An Irish surveyor tested results (and had those results peer reviewed through the local university) of surveys done by drone and software vs. doing it by hand (which took days longer). The surveyor is now prepared to stand by drone and software results in a court of law.
In Japan, they’ve been using Yamaha R-Max unmanned helicopters for a variety of agricultural spraying and monitoring activities for years. From Canada to Switzerland and all over Australia and New Zealand, farmers and agricultural providers are experimenting with UAS to build the best apps to fit their needs. America must wait until the FAA decides (late in 2015) what rules and requirements will be needed to fly UAS in US airspace and when, after that, UAS will be able to enter the airspace.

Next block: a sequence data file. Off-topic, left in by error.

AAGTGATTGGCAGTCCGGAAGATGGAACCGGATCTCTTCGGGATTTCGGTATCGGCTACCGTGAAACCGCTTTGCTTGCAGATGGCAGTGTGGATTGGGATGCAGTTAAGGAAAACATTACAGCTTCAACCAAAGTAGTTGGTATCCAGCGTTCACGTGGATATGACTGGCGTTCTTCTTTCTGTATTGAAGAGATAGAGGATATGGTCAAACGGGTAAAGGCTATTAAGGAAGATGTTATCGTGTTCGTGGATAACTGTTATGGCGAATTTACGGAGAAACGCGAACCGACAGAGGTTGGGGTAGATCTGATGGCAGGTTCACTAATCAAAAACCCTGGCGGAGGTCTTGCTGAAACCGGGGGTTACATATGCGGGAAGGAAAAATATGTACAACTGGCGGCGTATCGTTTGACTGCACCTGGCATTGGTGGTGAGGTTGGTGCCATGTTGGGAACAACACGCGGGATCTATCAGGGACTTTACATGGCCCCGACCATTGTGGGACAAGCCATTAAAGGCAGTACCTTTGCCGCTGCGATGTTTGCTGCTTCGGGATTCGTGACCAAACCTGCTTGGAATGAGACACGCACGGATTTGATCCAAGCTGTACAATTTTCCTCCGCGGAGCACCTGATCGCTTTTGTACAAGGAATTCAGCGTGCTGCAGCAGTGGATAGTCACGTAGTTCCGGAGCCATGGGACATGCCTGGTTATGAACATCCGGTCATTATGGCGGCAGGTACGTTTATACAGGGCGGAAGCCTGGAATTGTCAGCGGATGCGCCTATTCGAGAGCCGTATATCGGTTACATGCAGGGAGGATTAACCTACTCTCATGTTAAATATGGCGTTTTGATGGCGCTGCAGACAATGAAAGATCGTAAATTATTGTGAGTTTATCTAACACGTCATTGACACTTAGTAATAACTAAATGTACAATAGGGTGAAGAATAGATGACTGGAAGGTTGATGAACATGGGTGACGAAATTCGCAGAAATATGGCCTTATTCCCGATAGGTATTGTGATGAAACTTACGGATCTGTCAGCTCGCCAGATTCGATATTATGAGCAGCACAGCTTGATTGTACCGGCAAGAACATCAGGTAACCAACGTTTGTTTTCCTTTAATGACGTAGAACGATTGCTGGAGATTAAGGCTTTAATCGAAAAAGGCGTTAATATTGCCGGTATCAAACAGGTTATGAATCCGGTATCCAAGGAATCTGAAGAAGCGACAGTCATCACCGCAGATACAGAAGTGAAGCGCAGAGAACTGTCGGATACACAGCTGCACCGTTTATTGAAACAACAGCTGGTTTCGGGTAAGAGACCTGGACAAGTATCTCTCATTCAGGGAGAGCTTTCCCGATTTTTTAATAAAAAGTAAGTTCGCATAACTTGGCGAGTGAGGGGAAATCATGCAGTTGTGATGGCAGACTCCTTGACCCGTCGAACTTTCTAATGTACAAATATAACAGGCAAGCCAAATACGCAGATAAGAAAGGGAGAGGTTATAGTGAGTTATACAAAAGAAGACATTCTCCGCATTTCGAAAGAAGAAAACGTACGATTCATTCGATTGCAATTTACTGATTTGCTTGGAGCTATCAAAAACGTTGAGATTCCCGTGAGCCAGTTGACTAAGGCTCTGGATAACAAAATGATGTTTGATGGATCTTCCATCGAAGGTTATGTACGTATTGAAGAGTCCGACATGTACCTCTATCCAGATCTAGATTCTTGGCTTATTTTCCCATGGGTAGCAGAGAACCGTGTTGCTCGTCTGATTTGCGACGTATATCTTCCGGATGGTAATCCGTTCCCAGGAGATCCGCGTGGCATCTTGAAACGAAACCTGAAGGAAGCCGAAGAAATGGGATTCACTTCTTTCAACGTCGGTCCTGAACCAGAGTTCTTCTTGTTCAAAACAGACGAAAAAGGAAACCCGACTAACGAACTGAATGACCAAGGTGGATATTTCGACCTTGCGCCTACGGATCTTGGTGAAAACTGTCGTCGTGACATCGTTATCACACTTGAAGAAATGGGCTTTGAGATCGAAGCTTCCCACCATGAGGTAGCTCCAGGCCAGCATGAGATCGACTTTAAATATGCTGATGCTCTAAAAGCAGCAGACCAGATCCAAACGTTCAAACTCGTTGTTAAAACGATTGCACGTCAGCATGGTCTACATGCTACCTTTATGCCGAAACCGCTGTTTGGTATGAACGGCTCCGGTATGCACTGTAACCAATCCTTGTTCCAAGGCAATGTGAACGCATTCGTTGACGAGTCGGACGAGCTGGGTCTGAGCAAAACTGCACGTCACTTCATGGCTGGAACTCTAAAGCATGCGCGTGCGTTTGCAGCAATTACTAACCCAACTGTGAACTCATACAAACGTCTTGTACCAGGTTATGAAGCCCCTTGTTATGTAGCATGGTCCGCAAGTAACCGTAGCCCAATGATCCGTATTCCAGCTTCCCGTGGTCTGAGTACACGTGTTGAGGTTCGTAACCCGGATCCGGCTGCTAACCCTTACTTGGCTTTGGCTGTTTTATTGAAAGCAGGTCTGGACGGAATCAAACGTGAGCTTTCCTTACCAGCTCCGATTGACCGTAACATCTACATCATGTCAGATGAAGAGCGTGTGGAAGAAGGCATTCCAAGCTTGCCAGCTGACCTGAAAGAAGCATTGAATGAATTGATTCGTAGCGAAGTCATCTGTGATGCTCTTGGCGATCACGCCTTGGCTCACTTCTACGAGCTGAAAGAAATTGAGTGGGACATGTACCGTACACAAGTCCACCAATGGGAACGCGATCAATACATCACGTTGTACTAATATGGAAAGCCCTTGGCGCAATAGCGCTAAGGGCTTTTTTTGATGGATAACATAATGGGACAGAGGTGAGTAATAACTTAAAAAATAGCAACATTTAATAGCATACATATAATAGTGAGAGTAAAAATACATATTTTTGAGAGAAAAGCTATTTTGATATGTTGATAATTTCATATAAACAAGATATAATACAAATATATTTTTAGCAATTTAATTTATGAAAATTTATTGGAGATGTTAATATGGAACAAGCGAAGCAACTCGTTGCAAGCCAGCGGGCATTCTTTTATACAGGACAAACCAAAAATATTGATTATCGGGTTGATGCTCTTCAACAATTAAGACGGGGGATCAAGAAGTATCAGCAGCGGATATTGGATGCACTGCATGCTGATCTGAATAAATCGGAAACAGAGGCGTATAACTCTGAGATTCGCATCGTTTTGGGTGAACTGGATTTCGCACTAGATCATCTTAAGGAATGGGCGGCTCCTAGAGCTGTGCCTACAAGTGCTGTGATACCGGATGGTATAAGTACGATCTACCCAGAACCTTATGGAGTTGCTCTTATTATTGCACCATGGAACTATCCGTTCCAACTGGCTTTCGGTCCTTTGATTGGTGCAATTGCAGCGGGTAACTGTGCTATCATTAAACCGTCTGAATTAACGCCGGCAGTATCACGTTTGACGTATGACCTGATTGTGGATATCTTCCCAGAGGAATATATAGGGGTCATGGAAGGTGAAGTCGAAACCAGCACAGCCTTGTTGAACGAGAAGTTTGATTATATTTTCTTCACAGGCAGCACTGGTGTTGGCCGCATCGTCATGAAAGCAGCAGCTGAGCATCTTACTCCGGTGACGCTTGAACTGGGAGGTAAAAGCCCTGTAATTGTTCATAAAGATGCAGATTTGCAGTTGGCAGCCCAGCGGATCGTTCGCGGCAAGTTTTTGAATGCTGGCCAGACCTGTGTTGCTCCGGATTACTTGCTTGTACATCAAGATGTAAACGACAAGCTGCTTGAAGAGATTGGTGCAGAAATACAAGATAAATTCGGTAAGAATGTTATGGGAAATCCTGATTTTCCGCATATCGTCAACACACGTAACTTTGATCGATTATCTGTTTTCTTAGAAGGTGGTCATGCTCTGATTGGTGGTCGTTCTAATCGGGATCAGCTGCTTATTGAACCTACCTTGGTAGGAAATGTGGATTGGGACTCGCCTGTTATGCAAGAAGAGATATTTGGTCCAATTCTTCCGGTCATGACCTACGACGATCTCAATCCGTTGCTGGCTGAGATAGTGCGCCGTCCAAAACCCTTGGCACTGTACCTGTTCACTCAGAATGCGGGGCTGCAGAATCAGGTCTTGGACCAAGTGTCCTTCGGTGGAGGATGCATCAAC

In countries with less tight restrictions than in the U.S. commercial uses for aerial robots have been popping up in the news and experimented with by businesses.
The surveying profession is just one of many that will be disrupted as aerial robots are allowed to enter civilian airspace for their various tasks. Others include aerial surveying of crops, acrobatic aerial footage in filmmaking, search and rescue operations, inspecting power lines and pipelines, counting wildlife, delivering medical supplies to remote or otherwise inaccessible regions and some of these: